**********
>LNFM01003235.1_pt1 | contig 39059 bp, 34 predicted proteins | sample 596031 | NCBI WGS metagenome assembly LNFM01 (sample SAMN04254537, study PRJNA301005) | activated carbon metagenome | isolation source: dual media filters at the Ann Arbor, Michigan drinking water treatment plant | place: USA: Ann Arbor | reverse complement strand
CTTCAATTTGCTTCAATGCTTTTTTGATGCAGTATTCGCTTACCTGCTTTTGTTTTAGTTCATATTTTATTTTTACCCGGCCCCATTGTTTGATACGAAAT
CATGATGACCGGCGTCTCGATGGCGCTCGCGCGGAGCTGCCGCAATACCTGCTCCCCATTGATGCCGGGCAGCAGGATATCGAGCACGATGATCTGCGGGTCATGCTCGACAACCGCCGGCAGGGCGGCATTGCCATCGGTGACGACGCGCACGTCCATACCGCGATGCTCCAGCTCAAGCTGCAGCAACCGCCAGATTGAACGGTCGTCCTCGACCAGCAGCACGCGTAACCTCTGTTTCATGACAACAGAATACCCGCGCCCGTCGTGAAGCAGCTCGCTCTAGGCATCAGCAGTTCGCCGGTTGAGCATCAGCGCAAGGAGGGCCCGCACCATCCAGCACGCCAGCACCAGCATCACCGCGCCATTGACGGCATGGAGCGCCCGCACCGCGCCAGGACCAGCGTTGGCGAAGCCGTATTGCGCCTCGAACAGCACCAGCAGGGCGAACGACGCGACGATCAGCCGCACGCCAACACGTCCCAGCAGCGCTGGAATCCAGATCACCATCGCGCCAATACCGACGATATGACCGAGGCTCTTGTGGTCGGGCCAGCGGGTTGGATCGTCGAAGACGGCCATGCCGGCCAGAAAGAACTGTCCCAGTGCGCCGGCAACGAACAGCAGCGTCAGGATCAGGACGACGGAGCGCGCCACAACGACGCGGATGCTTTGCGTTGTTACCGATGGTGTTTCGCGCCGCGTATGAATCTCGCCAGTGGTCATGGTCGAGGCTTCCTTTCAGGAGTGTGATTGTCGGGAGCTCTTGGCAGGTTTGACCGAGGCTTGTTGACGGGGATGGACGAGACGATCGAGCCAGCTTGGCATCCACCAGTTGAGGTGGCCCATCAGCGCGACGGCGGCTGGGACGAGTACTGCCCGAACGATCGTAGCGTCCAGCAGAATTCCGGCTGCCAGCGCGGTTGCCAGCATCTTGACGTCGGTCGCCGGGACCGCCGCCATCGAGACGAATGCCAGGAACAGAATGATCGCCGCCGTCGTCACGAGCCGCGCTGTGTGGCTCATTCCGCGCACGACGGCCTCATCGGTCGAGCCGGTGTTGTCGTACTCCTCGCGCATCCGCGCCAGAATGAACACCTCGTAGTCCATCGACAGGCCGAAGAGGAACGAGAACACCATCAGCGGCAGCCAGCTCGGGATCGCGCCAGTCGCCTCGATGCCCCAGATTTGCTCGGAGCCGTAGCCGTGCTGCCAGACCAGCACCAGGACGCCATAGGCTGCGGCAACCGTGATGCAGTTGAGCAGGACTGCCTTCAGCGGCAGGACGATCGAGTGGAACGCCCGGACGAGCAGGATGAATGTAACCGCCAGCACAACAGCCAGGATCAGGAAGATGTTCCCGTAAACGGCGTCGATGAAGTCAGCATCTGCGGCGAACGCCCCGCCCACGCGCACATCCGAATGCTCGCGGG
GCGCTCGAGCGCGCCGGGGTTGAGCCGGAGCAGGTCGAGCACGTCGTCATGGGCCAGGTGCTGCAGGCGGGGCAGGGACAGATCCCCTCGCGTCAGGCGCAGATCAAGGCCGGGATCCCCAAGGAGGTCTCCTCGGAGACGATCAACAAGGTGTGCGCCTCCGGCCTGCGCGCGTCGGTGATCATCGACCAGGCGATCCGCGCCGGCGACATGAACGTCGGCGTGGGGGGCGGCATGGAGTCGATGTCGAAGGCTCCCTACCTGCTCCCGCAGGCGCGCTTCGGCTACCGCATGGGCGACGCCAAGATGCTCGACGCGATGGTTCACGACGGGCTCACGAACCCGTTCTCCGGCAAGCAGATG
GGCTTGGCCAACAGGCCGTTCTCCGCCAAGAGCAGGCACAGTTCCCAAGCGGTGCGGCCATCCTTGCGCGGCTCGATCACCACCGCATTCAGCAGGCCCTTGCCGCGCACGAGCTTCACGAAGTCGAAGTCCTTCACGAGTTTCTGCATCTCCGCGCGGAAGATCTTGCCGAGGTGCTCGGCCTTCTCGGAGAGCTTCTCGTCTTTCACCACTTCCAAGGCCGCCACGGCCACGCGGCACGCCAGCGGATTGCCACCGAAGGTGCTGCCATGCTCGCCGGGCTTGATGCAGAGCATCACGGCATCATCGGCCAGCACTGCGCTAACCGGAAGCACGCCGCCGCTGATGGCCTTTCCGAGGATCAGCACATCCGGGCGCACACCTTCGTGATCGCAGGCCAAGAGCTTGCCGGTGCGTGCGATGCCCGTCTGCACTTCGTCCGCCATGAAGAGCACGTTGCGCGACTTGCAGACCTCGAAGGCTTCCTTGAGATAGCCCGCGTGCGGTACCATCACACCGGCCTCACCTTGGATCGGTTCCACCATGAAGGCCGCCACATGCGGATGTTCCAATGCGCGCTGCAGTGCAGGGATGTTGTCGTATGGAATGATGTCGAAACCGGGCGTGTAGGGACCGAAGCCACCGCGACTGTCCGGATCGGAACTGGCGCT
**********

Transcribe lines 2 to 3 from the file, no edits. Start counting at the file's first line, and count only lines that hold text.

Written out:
CTTCAATTTGCTTCAATGCTTTTTTGATGCAGTATTCGCTTACCTGCTTTTGTTTTAGTTCATATTTTATTTTTACCCGGCCCCATTGTTTGATACGAAAT
CATGATGACCGGCGTCTCGATGGCGCTCGCGCGGAGCTGCCGCAATACCTGCTCCCCATTGATGCCGGGCAGCAGGATATCGAGCACGATGATCTGCGGGTCATGCTCGACAACCGCCGGCAGGGCGGCATTGCCATCGGTGACGACGCGCACGTCCATACCGCGATGCTCCAGCTCAAGCTGCAGCAACCGCCAGATTGAACGGTCGTCCTCGACCAGCAGCACGCGTAACCTCTGTTTCATGACAACAGAATACCCGCGCCCGTCGTGAAGCAGCTCGCTCTAGGCATCAGCAGTTCGCCGGTTGAGCATCAGCGCAAGGAGGGCCCGCACCATCCAGCACGCCAGCACCAGCATCACCGCGCCATTGACGGCATGGAGCGCCCGCACCGCGCCAGGACCAGCGTTGGCGAAGCCGTATTGCGCCTCGAACAGCACCAGCAGGGCGAACGACGCGACGATCAGCCGCACGCCAACACGTCCCAGCAGCGCTGGAATCCAGATCACCATCGCGCCAATACCGACGATATGACCGAGGCTCTTGTGGTCGGGCCAGCGGGTTGGATCGTCGAAGACGGCCATGCCGGCCAGAAAGAACTGTCCCAGTGCGCCGGCAACGAACAGCAGCGTCAGGATCAGGACGACGGAGCGCGCCACAACGACGCGGATGCTTTGCGTTGTTACCGATGGTGTTTCGCGCCGCGTATGAATCTCGCCAGTGGTCATGGTCGAGGCTTCCTTTCAGGAGTGTGATTGTCGGGAGCTCTTGGCAGGTTTGACCGAGGCTTGTTGACGGGGATGGACGAGACGATCGAGCCAGCTTGGCATCCACCAGTTGAGGTGGCCCATCAGCGCGACGGCGGCTGGGACGAGTACTGCCCGAACGATCGTAGCGTCCAGCAGAATTCCGGCTGCCAGCGCGGTTGCCAGCATCTTGACGTCGGTCGCCGGGACCGCCGCCATCGAGACGAATGCCAGGAACAGAATGATCGCCGCCGTCGTCACGAGCCGCGCTGTGTGGCTCATTCCGCGCACGACGGCCTCATCGGTCGAGCCGGTGTTGTCGTACTCCTCGCGCATCCGCGCCAGAATGAACACCTCGTAGTCCATCGACAGGCCGAAGAGGAACGAGAACACCATCAGCGGCAGCCAGCTCGGGATCGCGCCAGTCGCCTCGATGCCCCAGATTTGCTCGGAGCCGTAGCCGTGCTGCCAGACCAGCACCAGGACGCCATAGGCTGCGGCAACCGTGATGCAGTTGAGCAGGACTGCCTTCAGCGGCAGGACGATCGAGTGGAACGCCCGGACGAGCAGGATGAATGTAACCGCCAGCACAACAGCCAGGATCAGGAAGATGTTCCCGTAAACGGCGTCGATGAAGTCAGCATCTGCGGCGAACGCCCCGCCCACGCGCACATCCGAATGCTCGCGGG